‘Fully booked’: Luxury tourists stage ‘revenge trip’ as pandemic subsides

September 21, 2022

SINGAPORE – The travel industry and high-end travelers are ready to start flying high and living big again.

With the pandemic slowly easing, the tourism industry is slowly coming back to life.

This growing optimism was clearly felt at the International Luxury Travel Market (ILTM) Asia-Pacific global show. After a two-year hiatus due to the pandemic, the show was once again held at Marina Bay Sands in Singapore from September 5-8.

More than 800 attendees, comprised of travel designers, travel agencies, concierge companies and tour operators, thronged the booths of airlines, cruise lines, hotels, resorts and tourist offices in the venue, eager to learn about new offers and trends in the luxury travel industry.

On the opening day of the expo on September 5, ILTM also released a report titled APAC: Decoding the Luxury Travel Consumer Mindset. The report, compiled by research specialist Altiant, surveyed nearly 500 affluent travelers from six Asia-Pacific countries and revealed new behaviors and preferences in the luxury travel industry.

“This research tells us that APAC travelers are highly motivated to restart their travel lives,” said Alison Gilmore, ILTM Portfolio Manager, during the opening of the lounge at the Ritz-Carlton Millenia in Singapore. “They seek to make up for lost time and see the world.”

Nearly 50% of respondents now value travel experiences more than material goods, according to the report. As for destinations, beach vacations remain the most popular with 48% of respondents, while 43% prefer city breaks, showing their willingness to mix and mix again.

Travel enthusiasts: Customers visit booths at the International Luxury Travel Market (ILTM) Asia-Pacific International Trade Show, held September 5-8 at Marina Bay Sands in Singapore. (JP/Sylviana Hamdani) (JP/Sylviana Hamdani)

“Journey of Revenge” and Must-See Destinations

After being cooped up at home for more than two years now, luxury travelers are apparently eager to unleash their pent-up wanderlust and explore the world again.

“What we are seeing now after two years, there is now a window of opportunity for revenge travel, where people have saved money for two years and are rewarding themselves by traveling,” said Batiste Pilet, director of Switzerland Tourism in Southeast Asia, during its presentation on 6 September.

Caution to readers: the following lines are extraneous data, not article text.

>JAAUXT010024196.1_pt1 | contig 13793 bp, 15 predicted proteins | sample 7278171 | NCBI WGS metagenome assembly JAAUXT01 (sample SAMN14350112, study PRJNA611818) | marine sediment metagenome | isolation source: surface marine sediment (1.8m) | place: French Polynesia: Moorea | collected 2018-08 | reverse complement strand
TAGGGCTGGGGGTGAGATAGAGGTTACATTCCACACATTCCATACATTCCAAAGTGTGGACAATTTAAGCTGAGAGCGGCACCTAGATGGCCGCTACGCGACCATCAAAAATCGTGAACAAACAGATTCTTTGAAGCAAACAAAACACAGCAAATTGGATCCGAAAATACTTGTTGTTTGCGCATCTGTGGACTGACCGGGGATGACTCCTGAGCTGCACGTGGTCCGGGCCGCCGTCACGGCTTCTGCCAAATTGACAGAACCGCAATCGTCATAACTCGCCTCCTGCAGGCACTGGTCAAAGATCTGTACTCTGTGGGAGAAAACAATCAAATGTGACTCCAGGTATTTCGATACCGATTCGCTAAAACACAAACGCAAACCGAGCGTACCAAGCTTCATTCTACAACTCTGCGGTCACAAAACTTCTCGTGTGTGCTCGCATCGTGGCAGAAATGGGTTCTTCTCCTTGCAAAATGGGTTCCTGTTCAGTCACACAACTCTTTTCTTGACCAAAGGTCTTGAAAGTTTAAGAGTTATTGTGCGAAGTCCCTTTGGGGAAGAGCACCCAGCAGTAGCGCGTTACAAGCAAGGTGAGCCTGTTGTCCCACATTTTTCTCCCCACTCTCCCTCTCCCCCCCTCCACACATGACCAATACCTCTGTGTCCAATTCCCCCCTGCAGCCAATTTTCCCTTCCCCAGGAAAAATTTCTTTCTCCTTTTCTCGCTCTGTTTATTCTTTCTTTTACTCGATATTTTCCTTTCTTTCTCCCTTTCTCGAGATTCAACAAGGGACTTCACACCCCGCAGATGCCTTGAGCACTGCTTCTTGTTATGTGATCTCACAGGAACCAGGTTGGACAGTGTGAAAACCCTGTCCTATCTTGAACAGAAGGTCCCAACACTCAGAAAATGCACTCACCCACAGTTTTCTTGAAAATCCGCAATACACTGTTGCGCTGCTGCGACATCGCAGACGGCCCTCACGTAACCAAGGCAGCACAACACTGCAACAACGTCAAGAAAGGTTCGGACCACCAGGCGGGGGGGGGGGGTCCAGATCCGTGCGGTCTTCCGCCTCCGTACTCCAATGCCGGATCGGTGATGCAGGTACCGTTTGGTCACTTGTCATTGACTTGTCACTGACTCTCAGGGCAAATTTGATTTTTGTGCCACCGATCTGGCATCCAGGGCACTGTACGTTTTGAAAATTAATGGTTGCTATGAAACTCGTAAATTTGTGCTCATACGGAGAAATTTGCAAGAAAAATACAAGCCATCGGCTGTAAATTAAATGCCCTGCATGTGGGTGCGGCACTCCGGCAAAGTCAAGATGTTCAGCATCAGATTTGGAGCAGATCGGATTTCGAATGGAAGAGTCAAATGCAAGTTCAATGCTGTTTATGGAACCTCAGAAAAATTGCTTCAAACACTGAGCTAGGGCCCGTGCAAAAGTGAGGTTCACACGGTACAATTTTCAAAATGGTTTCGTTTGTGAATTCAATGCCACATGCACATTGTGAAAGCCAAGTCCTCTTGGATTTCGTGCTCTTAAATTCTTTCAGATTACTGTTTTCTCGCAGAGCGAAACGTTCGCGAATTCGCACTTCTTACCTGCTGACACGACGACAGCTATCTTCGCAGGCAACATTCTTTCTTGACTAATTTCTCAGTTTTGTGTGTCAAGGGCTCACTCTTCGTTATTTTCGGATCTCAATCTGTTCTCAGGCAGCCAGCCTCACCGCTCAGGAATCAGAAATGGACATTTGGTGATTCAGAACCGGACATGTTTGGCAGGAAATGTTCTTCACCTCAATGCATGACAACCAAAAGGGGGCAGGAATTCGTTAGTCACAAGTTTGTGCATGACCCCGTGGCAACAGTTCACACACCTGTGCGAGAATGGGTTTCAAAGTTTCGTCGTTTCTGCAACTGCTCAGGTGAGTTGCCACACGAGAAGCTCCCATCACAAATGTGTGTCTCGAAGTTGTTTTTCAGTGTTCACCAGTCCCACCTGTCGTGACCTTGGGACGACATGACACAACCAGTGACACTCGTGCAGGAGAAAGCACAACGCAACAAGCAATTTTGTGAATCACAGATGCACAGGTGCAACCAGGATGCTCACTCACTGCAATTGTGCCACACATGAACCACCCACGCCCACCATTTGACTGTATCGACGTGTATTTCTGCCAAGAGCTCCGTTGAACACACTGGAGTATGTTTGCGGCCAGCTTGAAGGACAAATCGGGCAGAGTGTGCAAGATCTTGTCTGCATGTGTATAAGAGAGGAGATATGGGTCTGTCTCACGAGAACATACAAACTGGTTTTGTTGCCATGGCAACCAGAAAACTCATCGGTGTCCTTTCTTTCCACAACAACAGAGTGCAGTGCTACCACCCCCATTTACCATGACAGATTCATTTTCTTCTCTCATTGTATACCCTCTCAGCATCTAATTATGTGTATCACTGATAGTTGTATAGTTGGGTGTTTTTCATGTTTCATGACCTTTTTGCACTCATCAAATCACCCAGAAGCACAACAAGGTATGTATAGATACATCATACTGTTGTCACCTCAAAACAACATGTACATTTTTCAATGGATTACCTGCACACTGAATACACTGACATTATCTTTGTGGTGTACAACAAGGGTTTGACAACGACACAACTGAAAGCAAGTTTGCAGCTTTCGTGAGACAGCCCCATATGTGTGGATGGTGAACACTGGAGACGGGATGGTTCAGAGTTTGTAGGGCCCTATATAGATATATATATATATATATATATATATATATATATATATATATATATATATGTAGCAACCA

“That would explain why the huge increase in flight prices isn’t really dampening the recovery, because people are really eager to travel.”

Switzerland has seen an increase in the number of tourists from Southeast Asia since the start of the pandemic. In the first half of 2022, the number of Southeast Asian tourists to the country almost reached 200,000, 36% below the level of 2019. And this is a steady increase, from 97% in 2020 to 76% in 2021 compared to the 2019 baseline.

“We have really high hopes that actually by the end of next year we should really be able to reach and get back to 2019 pre-COVID-[19] levels,” Pilet said.

Currently, their national carrier, Swiss International Air Lines, has resumed five flights a week from Singapore, but also Bangkok, to Zurich.

“The flights are pretty full,” Pilet said. “There will soon be room for other operations.”

Simon Yip, vice president of sales for Silversea in Asia, also noticed the emerging trend of revenge travel among luxury travelers.

“I can see people are now on their journey of revenge,” Yip said. “They are taking longer trips, more frequently and also going to new destinations.”

According to the vice president, Silversea has seen “a healthy 30% increase over 2019” in cruise bookings for 2023. The preferred cruise length has also increased from 7-10 days to around two weeks. “Another observation is that people now would like to go to these must-visit destinations, like the Arctic, Antarctica or somewhere in Africa,” Yip continued. “So now they would like to go beyond the traditional programs.”

Multi-generational trips

As the pandemic recedes, luxury travelers also tend to take family trips.